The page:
Time’s Up - and So Is the Current Minimum Wage in Connecticut

Ogletree, Deakins, Nash, Smoak & Stewart, P.C.
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Ogletree, Deakins, Nash, Smoak & Stewart, P.C.Attention, Connecticut employers. October 1, 2019, marks the implementation of two new Connecticut laws. First, Connecticut will begin gradually increasing its minimum wage on October 1, 2019, raising the minimum wage to $11.00 an hour. Second, Connecticut’s Time’s Up Act, which extends sexual harassment training requirements to all employers in the state, also goes into effect. Now is the time to make sure that your policies and procedures are in compliance.

Minimum Wage

The increase of Connecticut’s minimum hourly wage to $11.00 on October 1 is the first in a series of gradual increases that will ultimately raise the state’s minimum hourly wage to $15.00. The subsequent pay increase steps are as follows:

  • $12.00 on September 1, 2020
  • $13.00 on August 1, 2021
  • $14.00 on July 1, 2022
  • $15.00 on June 1, 2023

Sexual Harassment Training

Also starting October 1, 2019, employers with three or more employees must provide two hours of sexual harassment training to all employees—both supervisory and nonsupervisory—within the first six months of their employment. For current employees, the training must be completed by October 1, 2020, unless the employer previously provided such training after October 1, 2018, in which case the employer does not have to repeat the instruction.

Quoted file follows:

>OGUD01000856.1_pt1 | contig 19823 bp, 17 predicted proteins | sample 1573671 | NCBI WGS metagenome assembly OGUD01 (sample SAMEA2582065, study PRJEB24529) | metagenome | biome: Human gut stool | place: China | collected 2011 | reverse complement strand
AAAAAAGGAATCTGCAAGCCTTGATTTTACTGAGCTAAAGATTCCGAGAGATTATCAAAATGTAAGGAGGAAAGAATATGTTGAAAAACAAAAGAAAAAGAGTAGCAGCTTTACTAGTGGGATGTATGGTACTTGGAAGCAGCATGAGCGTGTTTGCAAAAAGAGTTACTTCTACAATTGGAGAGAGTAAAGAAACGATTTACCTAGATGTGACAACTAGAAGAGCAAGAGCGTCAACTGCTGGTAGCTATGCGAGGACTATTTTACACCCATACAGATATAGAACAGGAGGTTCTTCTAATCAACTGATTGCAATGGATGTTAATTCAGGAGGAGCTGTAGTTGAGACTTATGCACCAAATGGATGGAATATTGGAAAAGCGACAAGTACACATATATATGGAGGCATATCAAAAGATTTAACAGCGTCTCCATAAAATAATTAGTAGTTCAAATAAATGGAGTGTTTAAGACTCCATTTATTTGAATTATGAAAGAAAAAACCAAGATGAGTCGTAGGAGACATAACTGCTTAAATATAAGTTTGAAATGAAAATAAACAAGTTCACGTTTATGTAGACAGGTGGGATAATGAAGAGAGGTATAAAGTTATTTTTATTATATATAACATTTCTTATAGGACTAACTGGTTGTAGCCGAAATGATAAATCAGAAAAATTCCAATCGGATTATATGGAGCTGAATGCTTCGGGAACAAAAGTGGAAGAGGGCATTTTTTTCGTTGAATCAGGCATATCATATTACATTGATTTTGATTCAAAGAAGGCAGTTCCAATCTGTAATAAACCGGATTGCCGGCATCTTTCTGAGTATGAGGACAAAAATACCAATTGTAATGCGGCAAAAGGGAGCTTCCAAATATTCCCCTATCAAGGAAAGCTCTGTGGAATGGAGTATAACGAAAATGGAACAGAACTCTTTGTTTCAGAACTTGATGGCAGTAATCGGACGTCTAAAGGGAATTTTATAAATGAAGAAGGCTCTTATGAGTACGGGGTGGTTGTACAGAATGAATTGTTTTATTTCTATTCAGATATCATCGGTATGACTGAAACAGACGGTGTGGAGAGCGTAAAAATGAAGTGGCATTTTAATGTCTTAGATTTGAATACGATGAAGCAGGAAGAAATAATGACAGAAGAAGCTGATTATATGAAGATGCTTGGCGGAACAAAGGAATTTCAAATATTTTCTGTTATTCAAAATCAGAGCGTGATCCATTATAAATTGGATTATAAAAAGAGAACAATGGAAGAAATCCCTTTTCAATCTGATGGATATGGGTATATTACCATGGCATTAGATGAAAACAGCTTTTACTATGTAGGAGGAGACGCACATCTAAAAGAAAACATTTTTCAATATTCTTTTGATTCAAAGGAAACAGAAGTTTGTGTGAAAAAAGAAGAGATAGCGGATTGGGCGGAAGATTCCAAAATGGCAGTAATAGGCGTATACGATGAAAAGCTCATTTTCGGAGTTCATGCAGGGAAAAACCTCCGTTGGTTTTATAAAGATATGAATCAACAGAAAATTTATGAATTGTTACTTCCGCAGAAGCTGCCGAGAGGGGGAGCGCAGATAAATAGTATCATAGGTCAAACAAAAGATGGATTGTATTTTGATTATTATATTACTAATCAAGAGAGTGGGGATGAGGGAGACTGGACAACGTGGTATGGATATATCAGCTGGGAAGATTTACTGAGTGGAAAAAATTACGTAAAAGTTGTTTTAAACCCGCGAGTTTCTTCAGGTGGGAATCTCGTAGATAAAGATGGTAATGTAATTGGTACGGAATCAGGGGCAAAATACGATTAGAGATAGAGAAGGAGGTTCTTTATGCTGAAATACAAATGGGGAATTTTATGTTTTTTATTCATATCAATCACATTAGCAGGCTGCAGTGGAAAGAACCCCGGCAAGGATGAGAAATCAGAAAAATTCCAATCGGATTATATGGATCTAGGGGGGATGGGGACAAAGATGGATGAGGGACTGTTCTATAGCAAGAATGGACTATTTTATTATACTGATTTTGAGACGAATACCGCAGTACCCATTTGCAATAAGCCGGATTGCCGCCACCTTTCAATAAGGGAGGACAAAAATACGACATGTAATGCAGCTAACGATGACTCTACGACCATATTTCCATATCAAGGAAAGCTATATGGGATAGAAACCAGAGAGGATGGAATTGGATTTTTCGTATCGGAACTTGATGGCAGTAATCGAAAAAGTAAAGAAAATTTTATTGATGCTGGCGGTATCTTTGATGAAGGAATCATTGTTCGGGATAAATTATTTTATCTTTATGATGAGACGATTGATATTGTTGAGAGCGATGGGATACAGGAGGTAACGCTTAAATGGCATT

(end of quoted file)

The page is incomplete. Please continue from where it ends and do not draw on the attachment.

For employers with fewer than three employees, employees hired or promoted into supervisory positions on or after October 1, 2019, must receive two hours of sexual harassment training within six months of hire or promotion. For current supervisors, the two hours of sexual harassment training must be completed by October 1, 2020, unless the employer previously provided such training after October 1, 2018.

Connecticut employers may want to review their training, posting, and notice policies to ensure they comply with the new law’s protections. Compliance is particularly important in light of the heightened penalties employers face under the law and given that the law authorizes a representative of the Connecticut Commission on Human Rights and Opportunities to enter an employer’s place of business to determine whether the employer is complying with the posting and training requirements. An in-depth discussion of the sexual harassment training requirements, including notice requirements, corrective action, and penalties, can be found in our article of July 2, 2019, “Time’s Up: Connecticut Employers to Prepare for New Sexual Harassment Training and Protections.”

DISCLAIMER: Because of the generality of this update, the information provided herein may not be applicable in all situations and should not be acted upon without specific legal advice based on particular situations.

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